Fresh, May 14, 2024: In Minnesota, Largest U.S. Potato Producer Sues White Earth Nation Over Water Permit Dispute

May 14, 2024

Fresh is a biweekly newsletter from Circle of Blue that unpacks the biggest international, state, and local policy news stories facing the Great Lakes region today. Sign up for Fresh: A Great Lakes Policy Briefing, straight to your inbox, every other Tuesday.

— Christian Thorsberg, Interim Fresh Editor

This Week’s Watersheds

  • A new report from a Great Lakes advocacy organization urges leaders to strengthen an agreement that governs water diversions from the Great Lakes.
  • A Lake Erie beach in Pennsylvania will be the testing site this summer for a new technology that aims to convert waves into renewable energy.
  • In northern Minnesota, the White Earth Nation is being sued for issuing water permits that farmers say are outside the tribe’s jurisdiction.
  • On the Iowa-Wisconsin border, a power line may soon be built on a parcel of formerly protected land on the Mississippi River following a controversial land swap.

The bipartisan Great Lakes Restoration Initiative Act, which extends a popular program that pays for ecosystem restoration, has been approved by a Senate committee.

“The creation of the Great Lakes Restoration Initiative is one of the most important actions of my legislative career…This bill will ensure the stability and future of the program as we address new emerging threats to our Great Lakes and waters.” — Sen. Debbie Stabenow (D-Michigan).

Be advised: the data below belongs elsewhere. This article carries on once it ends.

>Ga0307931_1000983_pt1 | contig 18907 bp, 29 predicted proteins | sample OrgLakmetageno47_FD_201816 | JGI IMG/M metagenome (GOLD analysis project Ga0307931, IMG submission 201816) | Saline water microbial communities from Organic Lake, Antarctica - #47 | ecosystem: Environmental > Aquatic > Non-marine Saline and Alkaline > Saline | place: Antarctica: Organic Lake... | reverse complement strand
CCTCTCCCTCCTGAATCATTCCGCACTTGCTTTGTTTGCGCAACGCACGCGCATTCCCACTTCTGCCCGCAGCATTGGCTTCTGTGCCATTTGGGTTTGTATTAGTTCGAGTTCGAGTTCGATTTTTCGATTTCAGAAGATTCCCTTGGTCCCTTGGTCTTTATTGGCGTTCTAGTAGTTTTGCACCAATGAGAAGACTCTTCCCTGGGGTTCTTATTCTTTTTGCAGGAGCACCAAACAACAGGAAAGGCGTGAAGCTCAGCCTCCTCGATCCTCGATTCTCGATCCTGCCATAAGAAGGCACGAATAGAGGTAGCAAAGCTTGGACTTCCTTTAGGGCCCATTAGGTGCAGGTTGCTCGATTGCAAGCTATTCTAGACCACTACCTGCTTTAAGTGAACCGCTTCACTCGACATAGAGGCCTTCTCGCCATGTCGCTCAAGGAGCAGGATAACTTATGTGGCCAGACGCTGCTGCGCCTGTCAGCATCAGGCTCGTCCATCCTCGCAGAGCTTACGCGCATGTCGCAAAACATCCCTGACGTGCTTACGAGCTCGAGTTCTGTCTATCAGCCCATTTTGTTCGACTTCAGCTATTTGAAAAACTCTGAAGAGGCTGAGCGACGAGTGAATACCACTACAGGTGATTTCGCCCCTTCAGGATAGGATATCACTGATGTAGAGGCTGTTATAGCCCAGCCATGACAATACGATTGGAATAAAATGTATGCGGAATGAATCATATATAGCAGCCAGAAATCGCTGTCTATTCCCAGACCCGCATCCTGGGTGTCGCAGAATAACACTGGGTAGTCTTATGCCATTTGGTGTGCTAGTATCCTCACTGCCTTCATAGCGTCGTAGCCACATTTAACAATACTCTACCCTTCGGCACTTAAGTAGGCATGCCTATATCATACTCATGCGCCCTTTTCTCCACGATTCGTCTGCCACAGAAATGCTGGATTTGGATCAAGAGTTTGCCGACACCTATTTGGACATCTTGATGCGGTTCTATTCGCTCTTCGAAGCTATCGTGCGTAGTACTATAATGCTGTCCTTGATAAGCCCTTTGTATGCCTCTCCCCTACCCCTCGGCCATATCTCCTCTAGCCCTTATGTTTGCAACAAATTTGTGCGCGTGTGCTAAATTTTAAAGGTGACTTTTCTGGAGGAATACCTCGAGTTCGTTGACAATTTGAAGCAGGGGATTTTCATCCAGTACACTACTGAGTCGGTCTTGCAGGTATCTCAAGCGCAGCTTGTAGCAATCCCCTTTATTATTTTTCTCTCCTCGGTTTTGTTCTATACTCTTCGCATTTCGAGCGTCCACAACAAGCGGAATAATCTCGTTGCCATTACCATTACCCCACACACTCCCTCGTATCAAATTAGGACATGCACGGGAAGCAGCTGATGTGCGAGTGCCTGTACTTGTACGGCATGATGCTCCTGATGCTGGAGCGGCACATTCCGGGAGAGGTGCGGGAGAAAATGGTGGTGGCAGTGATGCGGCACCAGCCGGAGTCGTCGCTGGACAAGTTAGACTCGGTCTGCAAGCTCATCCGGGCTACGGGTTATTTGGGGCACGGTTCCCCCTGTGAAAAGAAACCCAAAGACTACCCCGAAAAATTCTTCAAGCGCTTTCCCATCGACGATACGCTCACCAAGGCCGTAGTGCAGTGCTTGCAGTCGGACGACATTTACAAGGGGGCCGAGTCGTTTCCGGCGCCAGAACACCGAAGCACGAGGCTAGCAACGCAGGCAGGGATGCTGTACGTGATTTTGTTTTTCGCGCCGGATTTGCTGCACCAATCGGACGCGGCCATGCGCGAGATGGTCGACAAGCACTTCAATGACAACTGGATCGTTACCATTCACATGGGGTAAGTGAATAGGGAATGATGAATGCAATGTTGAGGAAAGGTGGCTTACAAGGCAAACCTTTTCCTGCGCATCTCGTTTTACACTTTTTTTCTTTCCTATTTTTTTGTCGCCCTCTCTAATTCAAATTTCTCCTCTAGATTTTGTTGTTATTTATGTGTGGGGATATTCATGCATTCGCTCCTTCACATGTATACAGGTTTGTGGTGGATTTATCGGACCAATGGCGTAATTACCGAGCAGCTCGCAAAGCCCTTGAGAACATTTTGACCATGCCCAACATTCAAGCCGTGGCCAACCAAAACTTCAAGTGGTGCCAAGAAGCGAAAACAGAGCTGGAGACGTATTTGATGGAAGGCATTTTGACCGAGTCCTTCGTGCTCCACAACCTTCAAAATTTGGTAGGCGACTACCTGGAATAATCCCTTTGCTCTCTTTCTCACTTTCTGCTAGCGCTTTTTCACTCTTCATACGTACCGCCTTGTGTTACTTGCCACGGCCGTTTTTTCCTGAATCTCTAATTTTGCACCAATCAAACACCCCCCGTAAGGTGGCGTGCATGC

The U.S. Senate Committee on Environment and Public Works approved the extension of the Great Lakes Restoration Initiative (GLRI) — a bipartisan bill that supports projects to protect, clean, connect, and research the region’s freshwater bodies — through 2031. And beginning in 2027, the initiative’s yearly funding will increase from $475 million to $500 million. 

First authored in 2010, the bill is sponsored by 14 senators and 32 representatives. Since its establishment, the GLRI has funded projects to slow the spread of invasive carp, restore coastlines, promote watershed connectivity, and clean up polluted ecosystems that have been identified as “areas of concern.”

Fresh from the Great Lakes News Collaborative

  • As storms intensify, ghost streams and wetlands haunt homes and businesses built over them — Michigan Public
  • Great Lakes Moment: Detroit River’s important role in lake whitefish — Great Lakes Now
  • As cleanup efforts target Michigan lakes, debate follows about who benefits — Bridge Michigan
  • Enbridge tells staff to vote against more thorough emissions reporting — The Narwhal

Bridge Michigan, Circle of Blue, Great Lakes Now at Detroit Public Television, Michigan Public and The Narwhal work together to report on the most pressing threats to the Great Lakes region’s water. This independent journalism is supported by the Charles Stewart Mott Foundation. Find all the work here.

Water Permit Dispute in Minnesota

R.D. Offutt Farms, the country’s largest potato grower, has filed a civil lawsuit against the White Earth Nation, claiming that the tribe does not have the authority to control water permitting for non-Indigenous farmers, Minnesota Public Radio reports.

Beginning in May 2023, the White Earth Division of Natural Resources began requiring farmers with irrigation wells on the reservation or within five miles from its boundary to apply for water permits. According to Red River Farm Network, these permits are 30 times more expensive than standard Minnesota Department of Natural Resources fees.